Tips on Growing Bells of Ireland

Tips on Growing Bells of Ireland

I have a love/hate relationship with these little lovelies. Everyone loves the striking green lines that Bells of Ireland add to an arrangement. Their fresh color is indeed a refreshing component to many color palettes, but have you ever tried to grow them? They aren't particularly hard to grow, but they undoubtedly produce patience. They are quite picky, and they are slow to germinate - somewhere around three weeks or slower!

 Baby Bells of Ireland

Baby Bells of Ireland

The first time I tried to grow them I put the seeds in plug trays and waited and waited and waited. I tried cold stratifying them in the freezer and the refrigerator, and I even tried soaking them first. Finally, I just set the plug tray outside and forgot about them. A month and a half later I saw five little sprouts between two 72 plug trays. In a moment where self-control left and frustration took over, I threw the remainder of my seeds onto the ground at the edge of my cut flower patch. And then I forgot them. In two months l saw lots of tiny bell babies happily growing where I had thrown them. That fall I direct sowed more seeds in a new bed in the field. I saw sporadic germination, but many died through the winter. In the spring I direct sowed more seed in the same spot with little result. As I was prepping the beds the following spring, I noticed tiny Bells of Ireland that had self-sowed themselves where I had thrown the seed the year before. I carefully transplanted them to a common location. There, they happily grew and fit beautifully into my bouquet subscriptions!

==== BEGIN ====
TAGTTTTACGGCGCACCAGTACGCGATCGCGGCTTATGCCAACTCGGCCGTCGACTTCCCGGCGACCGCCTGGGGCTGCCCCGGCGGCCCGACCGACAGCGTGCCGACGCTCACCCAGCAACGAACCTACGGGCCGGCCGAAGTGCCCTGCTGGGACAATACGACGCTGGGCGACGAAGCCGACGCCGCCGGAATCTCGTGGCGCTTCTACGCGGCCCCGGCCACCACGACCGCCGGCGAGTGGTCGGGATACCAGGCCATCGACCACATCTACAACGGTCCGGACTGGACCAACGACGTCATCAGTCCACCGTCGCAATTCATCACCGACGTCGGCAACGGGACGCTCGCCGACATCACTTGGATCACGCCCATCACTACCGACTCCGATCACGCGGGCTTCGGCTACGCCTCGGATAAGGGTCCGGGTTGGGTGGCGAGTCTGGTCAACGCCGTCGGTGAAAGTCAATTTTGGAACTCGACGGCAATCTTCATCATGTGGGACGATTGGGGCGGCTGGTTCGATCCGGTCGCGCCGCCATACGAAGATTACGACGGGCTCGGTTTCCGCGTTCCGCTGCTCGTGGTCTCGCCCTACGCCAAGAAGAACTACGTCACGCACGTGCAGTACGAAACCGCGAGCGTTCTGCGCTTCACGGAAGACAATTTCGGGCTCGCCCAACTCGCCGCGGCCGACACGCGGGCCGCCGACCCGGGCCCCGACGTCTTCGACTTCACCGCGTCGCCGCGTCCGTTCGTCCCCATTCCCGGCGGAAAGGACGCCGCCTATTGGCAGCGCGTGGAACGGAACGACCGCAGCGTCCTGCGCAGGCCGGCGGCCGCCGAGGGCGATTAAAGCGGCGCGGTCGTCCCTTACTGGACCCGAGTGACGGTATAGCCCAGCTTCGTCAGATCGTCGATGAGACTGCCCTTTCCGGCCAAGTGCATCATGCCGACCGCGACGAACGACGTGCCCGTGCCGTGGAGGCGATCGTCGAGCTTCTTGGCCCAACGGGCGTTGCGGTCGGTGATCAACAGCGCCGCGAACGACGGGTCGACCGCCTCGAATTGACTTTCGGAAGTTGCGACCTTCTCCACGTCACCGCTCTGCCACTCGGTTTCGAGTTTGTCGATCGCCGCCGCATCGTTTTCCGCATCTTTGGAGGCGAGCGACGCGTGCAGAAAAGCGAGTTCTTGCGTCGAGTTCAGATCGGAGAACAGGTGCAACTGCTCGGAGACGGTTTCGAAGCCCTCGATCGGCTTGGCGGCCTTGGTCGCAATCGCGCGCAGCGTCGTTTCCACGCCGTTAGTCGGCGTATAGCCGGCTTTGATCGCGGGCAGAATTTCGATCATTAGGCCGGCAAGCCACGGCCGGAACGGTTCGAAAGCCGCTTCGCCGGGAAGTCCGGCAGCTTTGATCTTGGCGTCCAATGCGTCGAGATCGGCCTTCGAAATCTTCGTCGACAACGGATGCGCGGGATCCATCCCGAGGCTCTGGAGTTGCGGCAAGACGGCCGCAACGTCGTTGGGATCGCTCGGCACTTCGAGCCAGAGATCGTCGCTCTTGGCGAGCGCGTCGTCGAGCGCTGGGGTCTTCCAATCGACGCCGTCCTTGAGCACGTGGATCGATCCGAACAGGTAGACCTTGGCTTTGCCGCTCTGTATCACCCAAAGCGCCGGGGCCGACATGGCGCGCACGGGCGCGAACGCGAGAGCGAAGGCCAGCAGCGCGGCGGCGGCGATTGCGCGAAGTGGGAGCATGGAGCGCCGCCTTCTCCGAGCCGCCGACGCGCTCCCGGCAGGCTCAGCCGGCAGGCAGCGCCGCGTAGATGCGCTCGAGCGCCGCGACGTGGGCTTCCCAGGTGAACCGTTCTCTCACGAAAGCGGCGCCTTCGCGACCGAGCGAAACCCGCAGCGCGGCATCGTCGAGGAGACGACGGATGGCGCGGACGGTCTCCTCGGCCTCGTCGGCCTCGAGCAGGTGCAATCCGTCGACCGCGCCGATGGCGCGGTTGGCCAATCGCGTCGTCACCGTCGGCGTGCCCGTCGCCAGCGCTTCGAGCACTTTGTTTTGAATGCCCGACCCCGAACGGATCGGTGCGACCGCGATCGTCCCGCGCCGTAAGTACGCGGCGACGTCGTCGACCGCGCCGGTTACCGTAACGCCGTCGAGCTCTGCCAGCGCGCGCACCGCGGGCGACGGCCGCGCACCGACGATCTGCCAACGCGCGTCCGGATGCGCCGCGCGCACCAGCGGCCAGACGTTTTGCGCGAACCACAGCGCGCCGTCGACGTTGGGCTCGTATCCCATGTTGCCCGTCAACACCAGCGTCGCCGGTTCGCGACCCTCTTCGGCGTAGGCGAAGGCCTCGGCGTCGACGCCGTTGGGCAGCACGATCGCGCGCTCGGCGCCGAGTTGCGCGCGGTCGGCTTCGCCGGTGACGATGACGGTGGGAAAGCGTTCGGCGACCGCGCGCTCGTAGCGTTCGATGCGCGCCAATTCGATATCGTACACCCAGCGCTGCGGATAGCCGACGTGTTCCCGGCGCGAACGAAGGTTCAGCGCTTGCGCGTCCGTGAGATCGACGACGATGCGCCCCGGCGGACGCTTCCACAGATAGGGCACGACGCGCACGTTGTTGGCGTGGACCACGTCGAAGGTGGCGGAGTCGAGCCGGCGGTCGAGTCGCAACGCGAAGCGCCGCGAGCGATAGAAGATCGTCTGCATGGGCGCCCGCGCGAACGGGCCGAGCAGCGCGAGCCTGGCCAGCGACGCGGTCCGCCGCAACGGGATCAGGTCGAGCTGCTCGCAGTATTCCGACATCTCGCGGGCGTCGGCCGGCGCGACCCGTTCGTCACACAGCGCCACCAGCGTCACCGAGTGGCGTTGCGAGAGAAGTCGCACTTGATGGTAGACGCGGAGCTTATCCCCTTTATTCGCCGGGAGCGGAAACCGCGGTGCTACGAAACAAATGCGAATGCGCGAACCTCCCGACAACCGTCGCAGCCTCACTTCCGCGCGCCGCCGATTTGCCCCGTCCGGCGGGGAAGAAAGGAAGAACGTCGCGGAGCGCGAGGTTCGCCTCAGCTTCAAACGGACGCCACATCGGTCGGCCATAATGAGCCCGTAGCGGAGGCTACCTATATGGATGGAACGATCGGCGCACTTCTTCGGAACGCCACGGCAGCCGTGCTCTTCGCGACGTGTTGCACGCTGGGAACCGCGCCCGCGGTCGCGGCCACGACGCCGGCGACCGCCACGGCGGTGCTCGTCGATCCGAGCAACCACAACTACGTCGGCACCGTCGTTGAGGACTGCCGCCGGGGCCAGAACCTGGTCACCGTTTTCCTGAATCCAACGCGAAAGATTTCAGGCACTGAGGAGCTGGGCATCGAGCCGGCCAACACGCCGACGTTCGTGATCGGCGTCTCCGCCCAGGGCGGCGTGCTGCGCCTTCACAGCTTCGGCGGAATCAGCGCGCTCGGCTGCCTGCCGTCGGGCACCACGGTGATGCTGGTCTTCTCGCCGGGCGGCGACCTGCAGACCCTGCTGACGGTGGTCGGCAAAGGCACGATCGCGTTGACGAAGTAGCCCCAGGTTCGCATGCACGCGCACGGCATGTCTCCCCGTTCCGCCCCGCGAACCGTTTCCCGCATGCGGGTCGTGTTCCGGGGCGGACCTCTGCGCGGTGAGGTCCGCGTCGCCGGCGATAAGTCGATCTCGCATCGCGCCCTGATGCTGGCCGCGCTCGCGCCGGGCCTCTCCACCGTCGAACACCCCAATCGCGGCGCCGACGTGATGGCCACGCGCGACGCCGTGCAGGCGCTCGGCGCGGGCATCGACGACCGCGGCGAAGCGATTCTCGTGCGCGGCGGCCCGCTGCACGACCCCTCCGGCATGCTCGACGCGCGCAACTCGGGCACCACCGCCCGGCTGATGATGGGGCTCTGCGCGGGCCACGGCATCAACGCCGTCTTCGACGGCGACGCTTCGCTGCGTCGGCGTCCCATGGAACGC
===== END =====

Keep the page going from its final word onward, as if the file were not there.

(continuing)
Fall Sown Bells in December

Fall Sown Bells in December

This year in late summer/early fall a friend helped me direct sow some hardy annuals that can survive through the winter with little to no protection. I let her plant the Bells. They sprouted in 3 DAYS! It made me laugh so hard! I have high hopes for those little guys.

Here are a few quick things I've learned about Bells of Ireland and have put into practice.

  • They are a hardy annual and prefer the cooler spring vs. the hot summer.
  • They don't like much fussing. Direct sow them where you want them.
  • Sow a lot more seed than you think you need to. You can always thin them out later, but it's difficult to fill in the holes if there's spotty germination. You can buy a packet of one thousand seed for $3.15 from GeoSeed.
  • Like many flowers, they like good soil. Soil rich in organic matter is best.
  • Finally, be patient and keep trying until they work. You've got this!
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